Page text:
The Brain Eaters
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|The Brain Eaters|
|Directed by||Bruno VeSota|
|Produced by||Ed Nelson
Roger Corman (exec) (uncredited)
|Written by||Gordon Urquhart|
|Based on||novel The Puppet Masters by Robert A. Heinlein (uncredited)|
Alan Jay Factor
|Music by||Tom Jonson|
|Edited by||Carlo Lodato|
|Distributed by||American International Pictures|
The Brain Eaters is a 1958 American science fiction-horror film about alien parasites who invade the small Illinois town of Riverdale and are able to take over any living thing, mind and body, by attaching themselves to their host's back and inserting two mandibles into the base of their spines. The film was directed by Bruno VeSota and stars Ed Nelson, Alan Jay Factor, Joanna Lee, with a brief appearance by Leonard Nimoy (name misspelled in 10th place in the credits as "Leonard Nemoy"). The film was released by American International Pictures as a double feature with Earth vs. the Spider
A team of local scientists discover alien parasites when they investigate a mysterious, three-story-tall, cone-like object that has appeared outside of town. It becomes obvious that the parasites' first victims, whose minds have been taken over, are the town's leading citizens.
- Ed Nelson as Dr. Paul Kettering (billed as Edwin Nelson)
- Alan Jay Factor as Glenn Cameron (billed as Alan Frost)
- Cornelius Keefe as Senator Walter K. Powers (billed as Jack Hill)
- Joanna Lee as Alice Summers
- Jody Fair as Elaine Cameron
- David Hughes as Dr. Wyler
- Robert Ball as Dan Walker
- Greigh Phillips as the Sheriff
- Orville Sherman as Mayor Cameron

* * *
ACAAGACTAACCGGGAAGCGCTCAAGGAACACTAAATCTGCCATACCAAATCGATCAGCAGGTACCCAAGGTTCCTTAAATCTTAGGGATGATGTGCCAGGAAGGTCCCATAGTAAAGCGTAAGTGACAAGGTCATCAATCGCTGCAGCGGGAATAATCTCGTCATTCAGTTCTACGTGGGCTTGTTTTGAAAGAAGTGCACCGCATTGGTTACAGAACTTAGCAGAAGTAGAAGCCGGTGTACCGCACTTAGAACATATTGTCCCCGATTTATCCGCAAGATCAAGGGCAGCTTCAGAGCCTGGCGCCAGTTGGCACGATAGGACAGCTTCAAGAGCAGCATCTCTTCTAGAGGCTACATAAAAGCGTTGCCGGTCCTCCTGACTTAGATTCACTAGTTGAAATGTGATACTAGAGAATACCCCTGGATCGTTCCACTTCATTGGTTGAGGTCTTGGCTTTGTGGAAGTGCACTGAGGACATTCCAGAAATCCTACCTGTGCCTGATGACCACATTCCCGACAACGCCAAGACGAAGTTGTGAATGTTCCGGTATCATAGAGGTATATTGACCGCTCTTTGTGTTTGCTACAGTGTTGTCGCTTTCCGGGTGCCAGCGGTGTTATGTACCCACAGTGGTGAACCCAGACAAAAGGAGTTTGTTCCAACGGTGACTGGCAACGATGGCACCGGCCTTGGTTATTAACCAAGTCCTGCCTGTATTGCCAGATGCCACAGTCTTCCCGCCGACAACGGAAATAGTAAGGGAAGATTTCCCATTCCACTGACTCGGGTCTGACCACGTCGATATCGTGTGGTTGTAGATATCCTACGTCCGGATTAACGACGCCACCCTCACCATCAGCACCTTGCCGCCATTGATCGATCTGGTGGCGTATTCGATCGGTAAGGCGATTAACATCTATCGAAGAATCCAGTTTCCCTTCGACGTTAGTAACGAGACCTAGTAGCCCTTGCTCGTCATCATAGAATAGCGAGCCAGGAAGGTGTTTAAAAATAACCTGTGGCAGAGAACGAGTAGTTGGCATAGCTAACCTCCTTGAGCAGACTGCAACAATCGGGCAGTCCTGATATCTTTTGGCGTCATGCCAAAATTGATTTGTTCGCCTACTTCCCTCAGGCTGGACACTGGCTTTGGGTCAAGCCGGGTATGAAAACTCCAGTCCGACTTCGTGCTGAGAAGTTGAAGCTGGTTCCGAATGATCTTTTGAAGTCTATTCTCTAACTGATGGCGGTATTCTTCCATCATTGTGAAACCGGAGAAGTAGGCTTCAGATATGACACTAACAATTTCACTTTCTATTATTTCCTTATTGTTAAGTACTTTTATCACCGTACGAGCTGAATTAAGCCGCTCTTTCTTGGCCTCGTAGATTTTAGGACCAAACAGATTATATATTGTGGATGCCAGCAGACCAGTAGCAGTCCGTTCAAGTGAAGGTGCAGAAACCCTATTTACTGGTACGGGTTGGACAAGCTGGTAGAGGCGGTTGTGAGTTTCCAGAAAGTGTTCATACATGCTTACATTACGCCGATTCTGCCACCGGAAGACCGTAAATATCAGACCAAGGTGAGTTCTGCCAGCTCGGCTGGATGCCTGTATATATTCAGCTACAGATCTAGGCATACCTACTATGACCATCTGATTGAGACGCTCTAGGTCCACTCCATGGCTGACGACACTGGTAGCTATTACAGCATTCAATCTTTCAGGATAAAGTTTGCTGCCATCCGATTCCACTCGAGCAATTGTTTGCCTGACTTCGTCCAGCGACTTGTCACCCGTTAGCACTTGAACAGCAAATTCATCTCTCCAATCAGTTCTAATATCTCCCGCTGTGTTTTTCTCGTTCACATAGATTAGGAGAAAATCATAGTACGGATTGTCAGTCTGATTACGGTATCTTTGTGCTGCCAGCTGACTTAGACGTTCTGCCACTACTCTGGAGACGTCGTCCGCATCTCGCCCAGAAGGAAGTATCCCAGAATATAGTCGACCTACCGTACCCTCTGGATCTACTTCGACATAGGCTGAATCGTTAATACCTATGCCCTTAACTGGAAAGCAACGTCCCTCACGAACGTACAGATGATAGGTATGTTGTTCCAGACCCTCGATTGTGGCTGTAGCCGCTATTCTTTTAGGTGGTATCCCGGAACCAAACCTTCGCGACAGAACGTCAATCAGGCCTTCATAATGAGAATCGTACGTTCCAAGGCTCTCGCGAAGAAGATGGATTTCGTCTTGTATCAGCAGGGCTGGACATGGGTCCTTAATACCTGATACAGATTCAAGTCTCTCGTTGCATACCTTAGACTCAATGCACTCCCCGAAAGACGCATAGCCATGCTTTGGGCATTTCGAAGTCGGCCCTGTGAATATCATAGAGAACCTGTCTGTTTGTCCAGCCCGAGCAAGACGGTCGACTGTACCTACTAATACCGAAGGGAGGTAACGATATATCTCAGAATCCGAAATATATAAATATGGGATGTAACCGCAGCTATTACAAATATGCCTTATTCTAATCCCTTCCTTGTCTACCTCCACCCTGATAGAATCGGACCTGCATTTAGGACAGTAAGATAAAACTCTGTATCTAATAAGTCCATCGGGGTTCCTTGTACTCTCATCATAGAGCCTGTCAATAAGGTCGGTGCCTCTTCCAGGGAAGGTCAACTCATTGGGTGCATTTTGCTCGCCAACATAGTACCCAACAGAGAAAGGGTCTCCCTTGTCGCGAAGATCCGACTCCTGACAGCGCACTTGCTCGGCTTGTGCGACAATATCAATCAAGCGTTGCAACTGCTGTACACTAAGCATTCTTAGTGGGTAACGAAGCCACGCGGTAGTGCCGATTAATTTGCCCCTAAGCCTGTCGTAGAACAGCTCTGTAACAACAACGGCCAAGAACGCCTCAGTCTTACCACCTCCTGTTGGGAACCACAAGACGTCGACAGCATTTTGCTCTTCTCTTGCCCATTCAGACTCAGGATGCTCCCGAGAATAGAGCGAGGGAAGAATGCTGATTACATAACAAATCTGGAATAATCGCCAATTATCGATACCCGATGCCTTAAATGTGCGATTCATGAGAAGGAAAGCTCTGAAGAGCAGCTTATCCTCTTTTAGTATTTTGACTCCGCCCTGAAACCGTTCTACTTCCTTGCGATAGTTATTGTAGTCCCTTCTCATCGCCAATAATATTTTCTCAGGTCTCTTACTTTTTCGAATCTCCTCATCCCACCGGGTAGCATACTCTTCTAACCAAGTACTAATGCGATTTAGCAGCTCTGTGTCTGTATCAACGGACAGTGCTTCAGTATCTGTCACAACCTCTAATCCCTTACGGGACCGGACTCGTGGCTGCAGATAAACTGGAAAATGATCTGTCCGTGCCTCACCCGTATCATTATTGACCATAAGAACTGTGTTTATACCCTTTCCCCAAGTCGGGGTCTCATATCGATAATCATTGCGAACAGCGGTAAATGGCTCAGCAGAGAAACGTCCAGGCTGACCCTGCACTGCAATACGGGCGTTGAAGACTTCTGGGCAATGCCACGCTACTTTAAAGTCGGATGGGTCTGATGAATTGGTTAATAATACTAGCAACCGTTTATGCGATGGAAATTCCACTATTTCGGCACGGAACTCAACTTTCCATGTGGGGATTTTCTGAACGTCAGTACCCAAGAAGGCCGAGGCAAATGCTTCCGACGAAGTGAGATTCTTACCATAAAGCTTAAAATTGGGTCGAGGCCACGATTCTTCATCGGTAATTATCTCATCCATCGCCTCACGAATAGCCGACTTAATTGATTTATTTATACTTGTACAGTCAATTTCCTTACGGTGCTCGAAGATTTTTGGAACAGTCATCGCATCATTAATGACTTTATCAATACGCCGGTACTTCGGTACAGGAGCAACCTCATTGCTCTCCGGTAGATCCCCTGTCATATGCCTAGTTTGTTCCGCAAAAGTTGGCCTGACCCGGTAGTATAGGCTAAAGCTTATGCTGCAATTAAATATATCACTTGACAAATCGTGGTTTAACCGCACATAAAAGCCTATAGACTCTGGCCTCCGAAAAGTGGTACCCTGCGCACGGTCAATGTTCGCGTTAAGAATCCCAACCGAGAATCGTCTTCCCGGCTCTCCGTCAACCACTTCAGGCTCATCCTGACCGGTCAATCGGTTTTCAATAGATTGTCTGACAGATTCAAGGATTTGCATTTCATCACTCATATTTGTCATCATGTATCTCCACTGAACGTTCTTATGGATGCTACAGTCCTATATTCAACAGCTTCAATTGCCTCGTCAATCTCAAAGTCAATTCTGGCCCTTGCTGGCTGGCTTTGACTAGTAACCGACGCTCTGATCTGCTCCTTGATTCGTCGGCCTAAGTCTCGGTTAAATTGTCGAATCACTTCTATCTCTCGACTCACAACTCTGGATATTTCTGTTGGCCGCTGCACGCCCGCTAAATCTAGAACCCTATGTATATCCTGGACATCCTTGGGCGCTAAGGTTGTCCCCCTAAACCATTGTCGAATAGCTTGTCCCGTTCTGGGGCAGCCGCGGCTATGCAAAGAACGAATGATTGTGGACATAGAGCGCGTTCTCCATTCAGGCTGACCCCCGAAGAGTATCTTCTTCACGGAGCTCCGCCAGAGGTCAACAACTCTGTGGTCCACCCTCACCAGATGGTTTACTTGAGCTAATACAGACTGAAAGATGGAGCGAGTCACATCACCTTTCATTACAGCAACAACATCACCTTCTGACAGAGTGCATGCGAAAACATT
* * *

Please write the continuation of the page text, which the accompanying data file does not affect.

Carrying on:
- Leonard Nimoy as Professor Cole (billed as Leonard Nemoy)
The movie was known during production as The Keepers, The Keepers of the Earth, Attack of the Blood Leeches and Battle of the Brain Eaters.
After the film was released, Robert A. Heinlein sued for plagiarism, asking for $150,000 claiming that the film was based on his novel The Puppet Masters. Roger Corman vowed he was unfamiliar with Heinlein's work when presented with the script and during production. He did, however, see the obvious references once he read the story, so he settled out of court for $5,000. Heinlein also demanded that he himself receive no screen credit, as he found the film based on his story "wanting". This movie halted actor John Payne's intentions to produce a movie based on Heinlein's novel
In popular culture
- Posters for The Brain Eaters appear in the movie theater from System Shock 2.
- Mark McGee, Faster and Furiouser: The Revised and Fattened Fable of American International Pictures, McFarland, 1996 p121-122
- "The Brain Eaters (1958) - Notes - TCM.com". Turner Classic Movies.
- Gary A. Smith, The American International Pictures Video Guide, McFarland 2009 p 33